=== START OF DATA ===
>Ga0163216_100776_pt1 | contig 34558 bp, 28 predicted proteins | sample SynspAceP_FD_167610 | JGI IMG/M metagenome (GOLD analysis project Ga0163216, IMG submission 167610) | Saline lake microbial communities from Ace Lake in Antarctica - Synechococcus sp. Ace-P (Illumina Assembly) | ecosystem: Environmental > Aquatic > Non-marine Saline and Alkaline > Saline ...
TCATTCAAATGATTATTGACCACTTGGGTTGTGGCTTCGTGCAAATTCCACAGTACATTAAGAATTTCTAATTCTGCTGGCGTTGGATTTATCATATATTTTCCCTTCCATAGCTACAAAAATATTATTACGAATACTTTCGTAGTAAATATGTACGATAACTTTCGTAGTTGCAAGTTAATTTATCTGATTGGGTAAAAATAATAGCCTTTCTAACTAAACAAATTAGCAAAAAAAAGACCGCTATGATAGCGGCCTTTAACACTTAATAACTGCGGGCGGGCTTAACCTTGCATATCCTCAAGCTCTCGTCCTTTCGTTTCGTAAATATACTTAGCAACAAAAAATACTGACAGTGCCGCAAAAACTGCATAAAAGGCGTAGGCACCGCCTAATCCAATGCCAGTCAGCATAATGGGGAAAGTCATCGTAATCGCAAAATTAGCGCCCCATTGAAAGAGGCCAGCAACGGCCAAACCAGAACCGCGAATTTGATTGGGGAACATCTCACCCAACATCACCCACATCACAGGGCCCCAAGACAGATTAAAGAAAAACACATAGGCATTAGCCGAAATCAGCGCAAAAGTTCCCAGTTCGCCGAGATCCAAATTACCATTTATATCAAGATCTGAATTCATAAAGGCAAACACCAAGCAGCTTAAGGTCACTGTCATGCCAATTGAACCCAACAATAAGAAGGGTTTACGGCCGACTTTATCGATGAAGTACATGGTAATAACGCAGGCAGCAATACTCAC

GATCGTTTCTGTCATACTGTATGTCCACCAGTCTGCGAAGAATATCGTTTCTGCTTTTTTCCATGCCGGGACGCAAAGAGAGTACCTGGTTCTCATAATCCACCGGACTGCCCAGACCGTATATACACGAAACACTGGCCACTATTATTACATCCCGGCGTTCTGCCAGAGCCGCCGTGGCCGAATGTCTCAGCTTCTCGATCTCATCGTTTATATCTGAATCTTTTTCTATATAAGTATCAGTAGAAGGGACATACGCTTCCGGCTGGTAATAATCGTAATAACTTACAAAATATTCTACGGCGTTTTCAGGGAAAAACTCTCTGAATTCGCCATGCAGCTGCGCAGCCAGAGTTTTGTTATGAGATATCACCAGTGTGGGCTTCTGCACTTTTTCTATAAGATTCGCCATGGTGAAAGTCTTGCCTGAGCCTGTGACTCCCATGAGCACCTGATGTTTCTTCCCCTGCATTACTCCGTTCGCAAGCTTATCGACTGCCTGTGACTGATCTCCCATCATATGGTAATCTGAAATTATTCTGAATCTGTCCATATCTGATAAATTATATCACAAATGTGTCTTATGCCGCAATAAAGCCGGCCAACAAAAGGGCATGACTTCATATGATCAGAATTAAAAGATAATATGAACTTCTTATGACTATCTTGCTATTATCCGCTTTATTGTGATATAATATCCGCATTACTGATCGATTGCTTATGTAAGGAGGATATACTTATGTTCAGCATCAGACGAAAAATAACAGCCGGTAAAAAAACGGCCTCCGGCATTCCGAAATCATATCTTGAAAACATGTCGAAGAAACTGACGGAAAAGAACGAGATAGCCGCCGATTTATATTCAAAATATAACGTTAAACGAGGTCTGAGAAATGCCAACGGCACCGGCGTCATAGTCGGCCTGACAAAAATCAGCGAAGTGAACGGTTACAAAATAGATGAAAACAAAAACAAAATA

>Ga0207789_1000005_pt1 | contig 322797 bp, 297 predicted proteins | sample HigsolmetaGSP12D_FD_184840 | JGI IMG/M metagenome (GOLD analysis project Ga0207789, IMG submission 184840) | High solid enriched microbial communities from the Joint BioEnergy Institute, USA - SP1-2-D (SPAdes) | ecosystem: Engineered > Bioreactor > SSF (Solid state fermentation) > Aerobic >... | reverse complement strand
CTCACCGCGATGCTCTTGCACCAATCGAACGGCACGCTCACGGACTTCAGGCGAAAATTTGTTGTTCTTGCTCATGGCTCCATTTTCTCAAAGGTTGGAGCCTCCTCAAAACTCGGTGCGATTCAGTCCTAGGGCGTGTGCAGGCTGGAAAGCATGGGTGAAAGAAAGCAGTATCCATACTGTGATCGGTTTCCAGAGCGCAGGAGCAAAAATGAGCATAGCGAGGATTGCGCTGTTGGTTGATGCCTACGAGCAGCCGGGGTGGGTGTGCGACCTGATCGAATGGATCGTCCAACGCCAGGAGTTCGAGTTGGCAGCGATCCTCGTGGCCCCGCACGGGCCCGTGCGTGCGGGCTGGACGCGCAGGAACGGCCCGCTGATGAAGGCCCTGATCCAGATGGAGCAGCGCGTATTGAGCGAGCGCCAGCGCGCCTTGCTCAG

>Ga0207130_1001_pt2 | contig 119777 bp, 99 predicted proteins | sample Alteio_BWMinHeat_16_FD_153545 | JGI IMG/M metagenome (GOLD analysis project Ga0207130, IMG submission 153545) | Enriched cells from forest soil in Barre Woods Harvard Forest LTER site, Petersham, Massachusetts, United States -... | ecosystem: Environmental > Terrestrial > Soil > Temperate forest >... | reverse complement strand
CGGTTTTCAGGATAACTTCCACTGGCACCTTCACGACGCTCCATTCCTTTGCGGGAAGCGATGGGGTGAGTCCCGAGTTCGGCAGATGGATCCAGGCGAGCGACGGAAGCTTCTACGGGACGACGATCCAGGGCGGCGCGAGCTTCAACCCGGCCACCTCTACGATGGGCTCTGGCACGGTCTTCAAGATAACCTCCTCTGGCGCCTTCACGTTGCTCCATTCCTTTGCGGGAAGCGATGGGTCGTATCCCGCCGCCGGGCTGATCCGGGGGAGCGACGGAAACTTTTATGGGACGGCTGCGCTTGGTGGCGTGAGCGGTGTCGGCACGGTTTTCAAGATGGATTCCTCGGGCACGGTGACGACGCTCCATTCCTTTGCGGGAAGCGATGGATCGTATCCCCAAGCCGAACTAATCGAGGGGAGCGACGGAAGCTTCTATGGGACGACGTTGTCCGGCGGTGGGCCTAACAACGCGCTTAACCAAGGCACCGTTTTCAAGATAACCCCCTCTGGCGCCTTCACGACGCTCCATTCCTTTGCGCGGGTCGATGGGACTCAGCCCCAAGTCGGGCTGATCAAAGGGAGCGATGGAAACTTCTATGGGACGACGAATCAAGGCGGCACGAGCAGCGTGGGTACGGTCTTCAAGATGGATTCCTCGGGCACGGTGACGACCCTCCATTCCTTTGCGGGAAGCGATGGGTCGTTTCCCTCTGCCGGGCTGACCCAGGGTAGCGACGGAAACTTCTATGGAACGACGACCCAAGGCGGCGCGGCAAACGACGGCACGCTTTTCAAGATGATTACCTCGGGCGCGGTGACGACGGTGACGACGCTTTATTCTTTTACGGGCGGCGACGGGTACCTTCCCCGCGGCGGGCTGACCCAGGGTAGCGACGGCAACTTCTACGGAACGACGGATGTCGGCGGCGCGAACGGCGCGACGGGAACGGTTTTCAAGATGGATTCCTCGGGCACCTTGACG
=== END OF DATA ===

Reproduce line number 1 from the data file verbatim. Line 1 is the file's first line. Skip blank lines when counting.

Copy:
>Ga0163216_100776_pt1 | contig 34558 bp, 28 predicted proteins | sample SynspAceP_FD_167610 | JGI IMG/M metagenome (GOLD analysis project Ga0163216, IMG submission 167610) | Saline lake microbial communities from Ace Lake in Antarctica - Synechococcus sp. Ace-P (Illumina Assembly) | ecosystem: Environmental > Aquatic > Non-marine Saline and Alkaline > Saline ...